The High Country has recently experienced an unprecedented surge in home buying.

Editor’s Note: The following is the second in a series on the current state of the housing market in the High Country.

NEWLAND — Amelia Martin is a Newland native, but a New Yorker at heart. The 17-year resident of New York City found herself at a crossroads this summer. The COVID-19 pandemic had a catastrophic effect on the city, and Martin, a novelist and TV show writer, found herself living out the dream of a character in a book she is currently working on: a girl from Red Hook, Brooklyn seeking to leave the city for a life in the mountains.

This summer, Martin fulfilled her wish and moved her family into a house near her relatives in Newland. While the majority of the housing buy-up in the High Country has been for high-dollar properties by professionals who are in the latter stages of their careers, Martin’s house has a bit more of a sentimental value. Her house borders land that her grandfather bought around the time she was born and that she became familiar with while she was growing up.

“We’re lucky. My family is here. I was born in Avery County, right here in Plumtree. I have roots here. I feel at home here. I feel safe and comfortable. I’m close to family that I’ve been with my whole life. The idea of nestling in here for a few years is far more appealing than sitting in a tiny apartment in New York City for a few years,” Martin said.

Martin said that the situation in New York City during the pandemic had become untenable, and life as she had become accustomed to fundamentally changed. She and her husband, who are both in the film industry, found themselves out of work and unable to leave their Brooklyn apartment.

“We were always moving between lots of people and different groups. We had people over for dinner almost every night that we weren’t out at a restaurant. So when everything shut down, we just couldn’t talk to people, and we just had to stay separate to stay healthy and keep each other healthy. It really broke our ability to have community. It all of the sudden made sense to be closer to family,” Martin said.

After New York City shut down on March 11, Martin’s family was extremely cautious to even step outside, as little was known about the virus at that time. Even going out to buy groceries seemed like a risky venture.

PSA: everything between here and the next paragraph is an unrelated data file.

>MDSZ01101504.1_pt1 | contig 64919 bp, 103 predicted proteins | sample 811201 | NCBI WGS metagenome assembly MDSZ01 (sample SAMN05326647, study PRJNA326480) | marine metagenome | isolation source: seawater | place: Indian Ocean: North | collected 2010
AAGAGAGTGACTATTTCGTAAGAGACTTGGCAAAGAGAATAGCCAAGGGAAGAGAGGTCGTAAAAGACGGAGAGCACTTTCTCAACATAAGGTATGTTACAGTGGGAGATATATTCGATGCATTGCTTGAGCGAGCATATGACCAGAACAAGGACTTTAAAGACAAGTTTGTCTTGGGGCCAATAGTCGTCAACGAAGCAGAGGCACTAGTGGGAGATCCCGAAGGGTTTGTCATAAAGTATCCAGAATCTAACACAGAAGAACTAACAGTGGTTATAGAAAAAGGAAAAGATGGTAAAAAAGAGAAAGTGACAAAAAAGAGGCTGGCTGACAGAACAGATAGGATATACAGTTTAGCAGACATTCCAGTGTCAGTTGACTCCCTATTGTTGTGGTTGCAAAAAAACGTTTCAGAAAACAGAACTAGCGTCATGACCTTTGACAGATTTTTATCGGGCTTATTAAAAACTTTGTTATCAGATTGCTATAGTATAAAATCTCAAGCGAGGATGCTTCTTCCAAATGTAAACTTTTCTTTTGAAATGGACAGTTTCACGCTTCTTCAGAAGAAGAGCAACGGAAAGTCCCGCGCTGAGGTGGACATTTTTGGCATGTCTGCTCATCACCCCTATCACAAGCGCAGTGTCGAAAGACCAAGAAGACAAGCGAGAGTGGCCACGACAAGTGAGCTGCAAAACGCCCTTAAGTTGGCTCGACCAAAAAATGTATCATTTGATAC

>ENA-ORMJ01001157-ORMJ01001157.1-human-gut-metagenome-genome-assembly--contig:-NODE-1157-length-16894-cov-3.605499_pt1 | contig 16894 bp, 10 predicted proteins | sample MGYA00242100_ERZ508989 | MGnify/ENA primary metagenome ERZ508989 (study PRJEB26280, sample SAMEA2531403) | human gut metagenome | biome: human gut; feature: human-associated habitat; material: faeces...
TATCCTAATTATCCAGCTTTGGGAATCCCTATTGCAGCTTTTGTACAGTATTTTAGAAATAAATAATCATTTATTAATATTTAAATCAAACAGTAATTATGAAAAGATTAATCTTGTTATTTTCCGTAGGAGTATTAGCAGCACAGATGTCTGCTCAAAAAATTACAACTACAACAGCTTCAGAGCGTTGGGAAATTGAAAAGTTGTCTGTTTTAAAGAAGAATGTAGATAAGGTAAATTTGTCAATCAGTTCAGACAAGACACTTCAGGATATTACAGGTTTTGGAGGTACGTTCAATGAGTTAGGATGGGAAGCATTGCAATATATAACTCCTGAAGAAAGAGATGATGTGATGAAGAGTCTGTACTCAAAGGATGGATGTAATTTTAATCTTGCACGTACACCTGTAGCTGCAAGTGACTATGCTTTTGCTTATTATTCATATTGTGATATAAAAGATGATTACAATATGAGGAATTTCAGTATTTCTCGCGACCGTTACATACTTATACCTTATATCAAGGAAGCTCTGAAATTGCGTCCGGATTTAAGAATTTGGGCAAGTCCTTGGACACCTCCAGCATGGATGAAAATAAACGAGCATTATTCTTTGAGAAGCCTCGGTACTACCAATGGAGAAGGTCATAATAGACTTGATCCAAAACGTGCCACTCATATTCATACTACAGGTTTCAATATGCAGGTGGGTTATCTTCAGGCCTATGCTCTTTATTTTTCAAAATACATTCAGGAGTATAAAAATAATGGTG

“I spent almost three full months in my apartment. We only left once or twice a month, one of us, just to go get groceries,” Martin said. “For those first two months, they were like ‘Don’t walk outside except to walk the dog,’ and we didn’t even do that. We were afraid the dog would pick up the virus on his feet on the street. We would hear sirens outside all day and were reading about people dying and hospitals filling up, neighbors sick. It was like a war zone. It was scary.”

Martin returned to Newland in June and immediately noticed the difference between New York City, which has been the epicenter for the virus in the country, and Avery County, the last place to record a case of the virus in North Carolina. While New York City was completely shut down, Martin was happy just to be able to go to the store and pick up supplies for her new home.

“One of my aunts has a house that she uses that is a second home. She wasn’t living in it full-time, so I rented it from her for the summer. I was thinking if we’re going to be sitting inside our houses, I’d rather sit in a house in a beautiful place than in my apartment. I have spent summers here my whole life, so I was super excited to be here,” Martin said. “Stores were open; it’s a better quality of life here. Suddenly, Avery County, which seemed like the middle of nowhere where I’d have to drive 45 minutes to go to a big chain store, just having the chain store open at all was amazing.”

Fortunately, Martin had the connections that enabled her to secure a home in the area. Since new affordable housing is few and far between, many of the homes in the area where working people live were typically built decades ago and sometimes passed down through generations of families that live and grew up in the area.

While renting out her aunt’s apartment, Martin kept her an eye on an apartment that had continuously been on and off the market. When the time was right, Martin bought the home and moved her family into the property that was near the land where she grew up.

“I was born in a house in Plumtree that my great grandfather built. My grandmother was born in that same house. So for me, people talk a lot about how this must be so different, New York versus Avery County. They’re both so much a part of my life and who I am. I don’t see them as different really. They’re both home to me,” Martin said.

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